9. Haven’t posted in a while, but haven’t been idling, either. Here’s an update on some odds and ends I’ve been busy with. INTERIOR FINISHING ODDS AND ENDS So, first off, I finally added a lid to the marine toilet, using doll house hinges. The micro screws didn’t play so well with the balsa, but the super glue did just fine. (I did eventually paint the lid, which can be seen in a picture below) Next, I made the wood heater. I used 3/4 PVC for the body, and polystyrene for the top, bottom, door, and stove pipe. To get the polystyrene door to conform to the tight curve of the pipe, I glued the back, positioned it, then used wire to band it in place. Then, I painted it, which was fun because it was an opportunity to get ‘artsy’ with the glow of the fire through the door. After test fitting, I went in a laid the tile pattern Polystyrene, same as for the head floor. I decided to paint it a light blue, as a contrast with all the other neutral/natural coloring, since the heater and hearth are a design focal point. After this, I started doing some of the finish work along the hull. i started with what will be the inside of the quarter berth ‘cubby’. I went with white polystyrene sheathing (emulating fiberglass molding) because the space will be one of the darker ones on the boat, and I wanted to brighten it rather than stick with wood paneling. Then I started tackling the forward vee berth, which is wood planked all up the hull. I haven’t yet decided whether to plank the forward bulkhead, or sheath it white for contrast. Till next time!
  10. I agree- the reference photo seems not to show the rudders on the boats. And, for boats that aren’t double ended, they go bow forward. I expect it would be the same for your boats (Titanic’s were double ended and arranged bow forward, for example). Probably just a traditional practice- it doesn’t ‘feel’ right to put the bows aft, and probably doesn’t make a difference functionally (boat is as likely to sink by stern as by bow, and it should not matter which way the boat faces anyway), so go with the ‘feeling.’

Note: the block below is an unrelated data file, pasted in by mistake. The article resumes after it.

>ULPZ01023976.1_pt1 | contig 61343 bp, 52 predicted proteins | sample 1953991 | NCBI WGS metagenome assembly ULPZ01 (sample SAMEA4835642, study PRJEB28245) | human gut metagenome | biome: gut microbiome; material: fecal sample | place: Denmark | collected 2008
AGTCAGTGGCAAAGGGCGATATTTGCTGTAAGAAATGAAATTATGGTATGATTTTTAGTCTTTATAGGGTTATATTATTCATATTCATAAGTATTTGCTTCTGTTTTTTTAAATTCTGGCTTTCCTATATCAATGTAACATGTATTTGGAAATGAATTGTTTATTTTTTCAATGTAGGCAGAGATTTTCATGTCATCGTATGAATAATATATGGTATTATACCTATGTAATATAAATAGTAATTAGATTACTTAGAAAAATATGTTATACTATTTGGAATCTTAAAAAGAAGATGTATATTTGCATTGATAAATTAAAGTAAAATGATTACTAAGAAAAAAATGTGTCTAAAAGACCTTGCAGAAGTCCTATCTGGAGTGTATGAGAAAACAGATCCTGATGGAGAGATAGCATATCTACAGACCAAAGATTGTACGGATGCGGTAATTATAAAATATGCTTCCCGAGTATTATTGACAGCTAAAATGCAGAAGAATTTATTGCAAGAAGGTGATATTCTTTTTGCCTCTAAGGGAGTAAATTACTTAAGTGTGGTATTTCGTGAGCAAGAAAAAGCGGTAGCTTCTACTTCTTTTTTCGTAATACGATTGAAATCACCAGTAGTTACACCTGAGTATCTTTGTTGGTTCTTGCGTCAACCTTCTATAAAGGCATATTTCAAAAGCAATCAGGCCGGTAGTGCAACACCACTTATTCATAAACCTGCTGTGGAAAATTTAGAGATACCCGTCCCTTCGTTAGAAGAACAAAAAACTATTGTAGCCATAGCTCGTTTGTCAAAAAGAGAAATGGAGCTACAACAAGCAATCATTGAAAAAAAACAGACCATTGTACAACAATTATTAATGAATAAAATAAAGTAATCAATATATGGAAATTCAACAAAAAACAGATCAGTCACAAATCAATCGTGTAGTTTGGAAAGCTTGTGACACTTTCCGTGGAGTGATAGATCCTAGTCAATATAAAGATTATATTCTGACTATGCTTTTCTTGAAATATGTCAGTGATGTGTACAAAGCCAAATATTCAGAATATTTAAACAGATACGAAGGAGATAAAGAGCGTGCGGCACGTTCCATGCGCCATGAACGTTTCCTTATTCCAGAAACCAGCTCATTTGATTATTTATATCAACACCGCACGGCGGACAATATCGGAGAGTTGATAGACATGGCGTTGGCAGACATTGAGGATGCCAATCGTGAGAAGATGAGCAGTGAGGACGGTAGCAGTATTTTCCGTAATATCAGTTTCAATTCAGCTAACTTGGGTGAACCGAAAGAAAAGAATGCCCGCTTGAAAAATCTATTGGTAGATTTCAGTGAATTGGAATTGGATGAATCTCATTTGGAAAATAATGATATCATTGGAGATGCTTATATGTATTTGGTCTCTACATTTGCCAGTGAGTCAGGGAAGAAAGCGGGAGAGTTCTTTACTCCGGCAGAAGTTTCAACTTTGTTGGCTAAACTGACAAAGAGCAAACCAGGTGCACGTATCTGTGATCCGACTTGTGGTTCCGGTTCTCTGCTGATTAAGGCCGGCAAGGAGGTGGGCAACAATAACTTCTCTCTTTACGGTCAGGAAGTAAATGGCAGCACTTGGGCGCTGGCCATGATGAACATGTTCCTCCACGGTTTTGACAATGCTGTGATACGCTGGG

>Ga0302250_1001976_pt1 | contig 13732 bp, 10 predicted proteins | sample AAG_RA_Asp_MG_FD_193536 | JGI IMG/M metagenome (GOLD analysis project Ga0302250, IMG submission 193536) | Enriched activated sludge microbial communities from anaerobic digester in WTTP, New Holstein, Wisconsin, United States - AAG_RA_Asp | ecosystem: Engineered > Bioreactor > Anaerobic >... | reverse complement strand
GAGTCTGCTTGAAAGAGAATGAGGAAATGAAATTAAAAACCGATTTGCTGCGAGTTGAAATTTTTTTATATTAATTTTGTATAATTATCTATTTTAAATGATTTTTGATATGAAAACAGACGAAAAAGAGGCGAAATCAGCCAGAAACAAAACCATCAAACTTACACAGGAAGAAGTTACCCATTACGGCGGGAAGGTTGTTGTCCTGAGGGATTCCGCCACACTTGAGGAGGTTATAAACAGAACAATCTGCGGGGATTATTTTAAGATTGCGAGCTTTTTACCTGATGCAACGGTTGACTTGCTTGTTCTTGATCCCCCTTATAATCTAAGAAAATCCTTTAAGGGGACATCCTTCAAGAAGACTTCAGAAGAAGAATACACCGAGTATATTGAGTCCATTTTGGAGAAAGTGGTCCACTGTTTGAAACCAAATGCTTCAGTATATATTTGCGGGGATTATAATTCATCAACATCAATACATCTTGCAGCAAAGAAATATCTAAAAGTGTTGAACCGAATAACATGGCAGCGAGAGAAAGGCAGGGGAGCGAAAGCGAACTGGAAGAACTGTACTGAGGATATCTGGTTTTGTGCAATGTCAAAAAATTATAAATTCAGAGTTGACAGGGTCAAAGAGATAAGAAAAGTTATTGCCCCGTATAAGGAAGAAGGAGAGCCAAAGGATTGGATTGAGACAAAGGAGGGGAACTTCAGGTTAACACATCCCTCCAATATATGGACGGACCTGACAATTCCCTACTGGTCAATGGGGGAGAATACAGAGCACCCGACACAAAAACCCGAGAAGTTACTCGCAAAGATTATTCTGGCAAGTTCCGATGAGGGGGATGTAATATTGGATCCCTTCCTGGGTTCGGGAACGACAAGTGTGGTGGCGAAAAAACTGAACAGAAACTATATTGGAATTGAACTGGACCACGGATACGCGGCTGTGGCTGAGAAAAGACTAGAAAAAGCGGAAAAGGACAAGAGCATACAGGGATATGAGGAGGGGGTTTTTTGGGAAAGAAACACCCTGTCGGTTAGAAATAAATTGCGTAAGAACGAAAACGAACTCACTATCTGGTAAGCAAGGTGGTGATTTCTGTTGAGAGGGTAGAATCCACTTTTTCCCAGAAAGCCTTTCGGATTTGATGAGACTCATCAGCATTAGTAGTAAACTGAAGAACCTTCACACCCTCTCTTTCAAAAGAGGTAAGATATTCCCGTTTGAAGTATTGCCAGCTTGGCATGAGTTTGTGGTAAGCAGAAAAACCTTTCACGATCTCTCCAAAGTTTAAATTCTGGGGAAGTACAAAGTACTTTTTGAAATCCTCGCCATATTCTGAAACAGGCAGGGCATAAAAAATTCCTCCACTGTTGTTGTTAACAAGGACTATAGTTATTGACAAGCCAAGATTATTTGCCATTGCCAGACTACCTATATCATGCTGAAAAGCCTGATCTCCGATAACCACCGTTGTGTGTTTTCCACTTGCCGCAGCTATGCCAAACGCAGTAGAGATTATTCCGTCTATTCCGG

11. Amazing work Patrick! Love how she’s turned out, especially that heck-uv-a hull! And, I concur that a minimalist display is a good contrast to the shapely boat- like you pointed out, it emphasizes the uniqueness. Great job!
  12. HEAD AND GALLEY FINISHING 1 Spent some time last night working on finish details for the head and galley. Got most everything painted, and added the faucet to the galley sink. I also simulated the top-opening hatches in the galley counter with some small plastic rod for the hinges and pin heads for the latches. Head: Galley: Counter Hatch details: Sink details: I decided to have some fun with updated POV shots. Sitting on fwd vee berth: Standing at nav station across from galley: And finally an aerial view of the whole boat: Till next time!
  13. GALLEY - PART 5 Once I got as far as I could on the head without paint, I switched to working the galley. I started by templating the shape of the counter top with a piece of thin cardboard, followed by tracing and cutting out of 1/32” wood sheet. Then I added the ‘trim’/ coaming around the edge of the counter top. I used 1/8”x1/8” basswood, I think. Next came the cutout for the sink, followed by the sink’s construction. The sink was built from 0.40” polystyrene, then covered with the adhesive back foil. Once the sink was built, I dry fit it in place. The pictures show the first of several test fits as things progressed. Then I finished the counter coaming with some .5mmx3mm strips I had on hand, attached the polystyrene finish counter top, and installed the sink. I did the same to the opposite side without the sink. Then, I realized I had to get the finish planking on the galley base cabinets before attaching the counter top, because the stove would get in my way. So I planked the lower part of the galley structure. The picture shows the planking partially complete. Finally, an overall shot showing the galley in context This gets the log just about current with the boat. More to come soon!
  14. Hi Patrick! Thanks for looking in! Good question - the plan is that all will be fixed in place, but there won’t be much of a deck. Only over areas that aren’t accessible anyway. It’s both bigger and smaller than it looks (if that makes any sense), but I have been trying to think through access and such. I may end up leaving the inboard wall of the head off, or make it removable to improve access (of course, with kids that will probably turn into option 1 anyway...).